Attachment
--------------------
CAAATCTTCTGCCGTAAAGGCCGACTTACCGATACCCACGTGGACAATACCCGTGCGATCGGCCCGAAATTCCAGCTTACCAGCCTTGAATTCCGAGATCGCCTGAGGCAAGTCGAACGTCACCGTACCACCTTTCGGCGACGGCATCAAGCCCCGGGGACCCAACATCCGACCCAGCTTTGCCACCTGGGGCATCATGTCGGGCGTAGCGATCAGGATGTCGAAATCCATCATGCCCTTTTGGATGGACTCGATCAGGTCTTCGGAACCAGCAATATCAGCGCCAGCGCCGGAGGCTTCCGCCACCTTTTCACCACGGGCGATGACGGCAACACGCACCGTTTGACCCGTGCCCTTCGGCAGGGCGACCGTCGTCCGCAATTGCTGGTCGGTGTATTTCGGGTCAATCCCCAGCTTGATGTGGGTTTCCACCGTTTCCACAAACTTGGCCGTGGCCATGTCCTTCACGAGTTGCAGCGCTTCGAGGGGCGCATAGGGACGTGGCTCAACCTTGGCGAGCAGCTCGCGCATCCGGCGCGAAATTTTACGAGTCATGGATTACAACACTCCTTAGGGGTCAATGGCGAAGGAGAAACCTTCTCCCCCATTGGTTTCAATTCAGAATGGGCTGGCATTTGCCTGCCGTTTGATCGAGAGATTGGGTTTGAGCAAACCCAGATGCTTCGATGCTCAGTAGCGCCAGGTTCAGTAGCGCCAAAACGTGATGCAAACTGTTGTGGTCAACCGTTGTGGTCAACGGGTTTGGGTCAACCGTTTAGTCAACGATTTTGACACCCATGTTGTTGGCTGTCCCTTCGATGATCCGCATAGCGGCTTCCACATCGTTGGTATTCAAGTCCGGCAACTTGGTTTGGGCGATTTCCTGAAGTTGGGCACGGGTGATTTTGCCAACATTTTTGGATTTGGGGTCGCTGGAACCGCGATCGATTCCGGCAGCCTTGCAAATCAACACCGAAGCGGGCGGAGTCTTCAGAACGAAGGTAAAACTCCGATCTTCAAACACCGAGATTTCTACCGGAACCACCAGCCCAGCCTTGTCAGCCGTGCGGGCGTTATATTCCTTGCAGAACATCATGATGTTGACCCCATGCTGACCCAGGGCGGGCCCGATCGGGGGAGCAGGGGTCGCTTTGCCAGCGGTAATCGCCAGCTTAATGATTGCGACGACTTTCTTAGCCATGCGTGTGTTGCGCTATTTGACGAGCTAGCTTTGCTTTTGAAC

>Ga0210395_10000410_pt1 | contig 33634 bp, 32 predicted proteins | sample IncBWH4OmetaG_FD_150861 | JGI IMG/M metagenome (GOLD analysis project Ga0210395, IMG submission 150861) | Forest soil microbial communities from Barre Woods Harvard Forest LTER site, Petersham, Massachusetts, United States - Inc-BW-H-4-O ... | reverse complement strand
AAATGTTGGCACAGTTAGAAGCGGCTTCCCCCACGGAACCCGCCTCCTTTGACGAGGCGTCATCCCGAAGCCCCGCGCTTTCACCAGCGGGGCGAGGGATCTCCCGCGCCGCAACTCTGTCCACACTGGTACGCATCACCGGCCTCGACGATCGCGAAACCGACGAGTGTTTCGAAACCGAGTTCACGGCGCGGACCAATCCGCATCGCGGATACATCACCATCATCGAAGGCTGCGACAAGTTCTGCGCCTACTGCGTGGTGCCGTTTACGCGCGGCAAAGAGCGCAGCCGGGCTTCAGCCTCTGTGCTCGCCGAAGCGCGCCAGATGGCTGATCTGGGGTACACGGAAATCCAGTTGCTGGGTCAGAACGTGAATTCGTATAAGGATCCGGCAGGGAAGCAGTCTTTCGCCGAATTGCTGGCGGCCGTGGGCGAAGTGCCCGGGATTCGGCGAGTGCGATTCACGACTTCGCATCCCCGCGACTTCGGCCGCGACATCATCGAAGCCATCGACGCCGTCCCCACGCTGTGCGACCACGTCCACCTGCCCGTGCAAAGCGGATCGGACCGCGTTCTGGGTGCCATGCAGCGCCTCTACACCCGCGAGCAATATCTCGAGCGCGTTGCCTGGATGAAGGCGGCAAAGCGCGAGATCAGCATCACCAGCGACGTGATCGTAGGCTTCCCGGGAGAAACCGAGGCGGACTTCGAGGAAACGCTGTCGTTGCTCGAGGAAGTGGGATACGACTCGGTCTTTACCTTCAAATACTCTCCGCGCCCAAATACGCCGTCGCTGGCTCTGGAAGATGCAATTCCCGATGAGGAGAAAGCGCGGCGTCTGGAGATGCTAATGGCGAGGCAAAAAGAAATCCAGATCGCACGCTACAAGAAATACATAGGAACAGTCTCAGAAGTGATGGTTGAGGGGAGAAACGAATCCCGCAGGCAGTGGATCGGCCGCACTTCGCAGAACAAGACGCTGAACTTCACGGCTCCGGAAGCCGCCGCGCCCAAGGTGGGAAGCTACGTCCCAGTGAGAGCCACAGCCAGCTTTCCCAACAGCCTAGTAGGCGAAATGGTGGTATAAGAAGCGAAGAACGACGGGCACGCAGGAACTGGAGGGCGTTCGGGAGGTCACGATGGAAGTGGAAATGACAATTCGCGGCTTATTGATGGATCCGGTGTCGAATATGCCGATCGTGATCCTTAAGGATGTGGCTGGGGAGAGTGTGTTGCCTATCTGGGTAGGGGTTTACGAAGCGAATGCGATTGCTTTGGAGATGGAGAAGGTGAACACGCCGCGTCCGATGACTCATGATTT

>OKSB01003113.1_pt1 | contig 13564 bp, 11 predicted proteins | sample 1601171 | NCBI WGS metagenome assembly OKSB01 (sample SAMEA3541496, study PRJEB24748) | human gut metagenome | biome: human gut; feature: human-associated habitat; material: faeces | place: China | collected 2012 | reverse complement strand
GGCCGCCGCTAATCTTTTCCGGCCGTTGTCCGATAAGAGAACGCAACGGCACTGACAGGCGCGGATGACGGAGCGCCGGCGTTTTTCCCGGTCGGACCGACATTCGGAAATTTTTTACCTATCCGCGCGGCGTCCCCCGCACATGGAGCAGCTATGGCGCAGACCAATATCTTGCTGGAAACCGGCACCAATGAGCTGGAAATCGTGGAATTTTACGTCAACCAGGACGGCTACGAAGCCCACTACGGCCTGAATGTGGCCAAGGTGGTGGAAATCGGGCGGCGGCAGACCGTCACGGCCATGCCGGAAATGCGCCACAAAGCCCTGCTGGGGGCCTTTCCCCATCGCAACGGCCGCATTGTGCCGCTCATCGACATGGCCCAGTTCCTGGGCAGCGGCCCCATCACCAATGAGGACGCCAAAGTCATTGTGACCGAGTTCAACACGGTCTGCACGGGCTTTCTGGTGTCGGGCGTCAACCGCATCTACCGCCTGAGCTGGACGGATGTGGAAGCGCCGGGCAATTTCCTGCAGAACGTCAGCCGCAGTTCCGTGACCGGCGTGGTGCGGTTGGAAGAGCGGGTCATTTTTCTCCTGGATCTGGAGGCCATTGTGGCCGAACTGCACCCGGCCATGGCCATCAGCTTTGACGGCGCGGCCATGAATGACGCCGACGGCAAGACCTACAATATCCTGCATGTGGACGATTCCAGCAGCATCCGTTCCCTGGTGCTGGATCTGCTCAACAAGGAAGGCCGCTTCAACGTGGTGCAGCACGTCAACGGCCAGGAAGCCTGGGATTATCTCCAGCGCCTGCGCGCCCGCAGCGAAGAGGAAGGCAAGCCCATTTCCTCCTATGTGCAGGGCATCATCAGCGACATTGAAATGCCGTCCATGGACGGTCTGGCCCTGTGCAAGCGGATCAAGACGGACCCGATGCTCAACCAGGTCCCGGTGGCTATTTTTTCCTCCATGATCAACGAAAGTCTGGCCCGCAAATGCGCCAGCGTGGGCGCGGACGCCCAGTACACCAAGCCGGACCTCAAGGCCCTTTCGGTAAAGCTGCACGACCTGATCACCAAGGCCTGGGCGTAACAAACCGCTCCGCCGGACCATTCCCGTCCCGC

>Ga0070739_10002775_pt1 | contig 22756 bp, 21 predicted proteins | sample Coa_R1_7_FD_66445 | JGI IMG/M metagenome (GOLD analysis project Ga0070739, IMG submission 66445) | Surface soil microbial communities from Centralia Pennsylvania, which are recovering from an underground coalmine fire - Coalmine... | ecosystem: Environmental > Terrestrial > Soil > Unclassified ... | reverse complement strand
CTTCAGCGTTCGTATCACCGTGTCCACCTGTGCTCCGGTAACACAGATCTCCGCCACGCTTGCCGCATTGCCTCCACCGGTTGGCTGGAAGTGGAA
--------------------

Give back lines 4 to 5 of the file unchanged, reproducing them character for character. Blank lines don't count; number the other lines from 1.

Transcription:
>OKSB01003113.1_pt1 | contig 13564 bp, 11 predicted proteins | sample 1601171 | NCBI WGS metagenome assembly OKSB01 (sample SAMEA3541496, study PRJEB24748) | human gut metagenome | biome: human gut; feature: human-associated habitat; material: faeces | place: China | collected 2012 | reverse complement strand
GGCCGCCGCTAATCTTTTCCGGCCGTTGTCCGATAAGAGAACGCAACGGCACTGACAGGCGCGGATGACGGAGCGCCGGCGTTTTTCCCGGTCGGACCGACATTCGGAAATTTTTTACCTATCCGCGCGGCGTCCCCCGCACATGGAGCAGCTATGGCGCAGACCAATATCTTGCTGGAAACCGGCACCAATGAGCTGGAAATCGTGGAATTTTACGTCAACCAGGACGGCTACGAAGCCCACTACGGCCTGAATGTGGCCAAGGTGGTGGAAATCGGGCGGCGGCAGACCGTCACGGCCATGCCGGAAATGCGCCACAAAGCCCTGCTGGGGGCCTTTCCCCATCGCAACGGCCGCATTGTGCCGCTCATCGACATGGCCCAGTTCCTGGGCAGCGGCCCCATCACCAATGAGGACGCCAAAGTCATTGTGACCGAGTTCAACACGGTCTGCACGGGCTTTCTGGTGTCGGGCGTCAACCGCATCTACCGCCTGAGCTGGACGGATGTGGAAGCGCCGGGCAATTTCCTGCAGAACGTCAGCCGCAGTTCCGTGACCGGCGTGGTGCGGTTGGAAGAGCGGGTCATTTTTCTCCTGGATCTGGAGGCCATTGTGGCCGAACTGCACCCGGCCATGGCCATCAGCTTTGACGGCGCGGCCATGAATGACGCCGACGGCAAGACCTACAATATCCTGCATGTGGACGATTCCAGCAGCATCCGTTCCCTGGTGCTGGATCTGCTCAACAAGGAAGGCCGCTTCAACGTGGTGCAGCACGTCAACGGCCAGGAAGCCTGGGATTATCTCCAGCGCCTGCGCGCCCGCAGCGAAGAGGAAGGCAAGCCCATTTCCTCCTATGTGCAGGGCATCATCAGCGACATTGAAATGCCGTCCATGGACGGTCTGGCCCTGTGCAAGCGGATCAAGACGGACCCGATGCTCAACCAGGTCCCGGTGGCTATTTTTTCCTCCATGATCAACGAAAGTCTGGCCCGCAAATGCGCCAGCGTGGGCGCGGACGCCCAGTACACCAAGCCGGACCTCAAGGCCCTTTCGGTAAAGCTGCACGACCTGATCACCAAGGCCTGGGCGTAACAAACCGCTCCGCCGGACCATTCCCGTCCCGC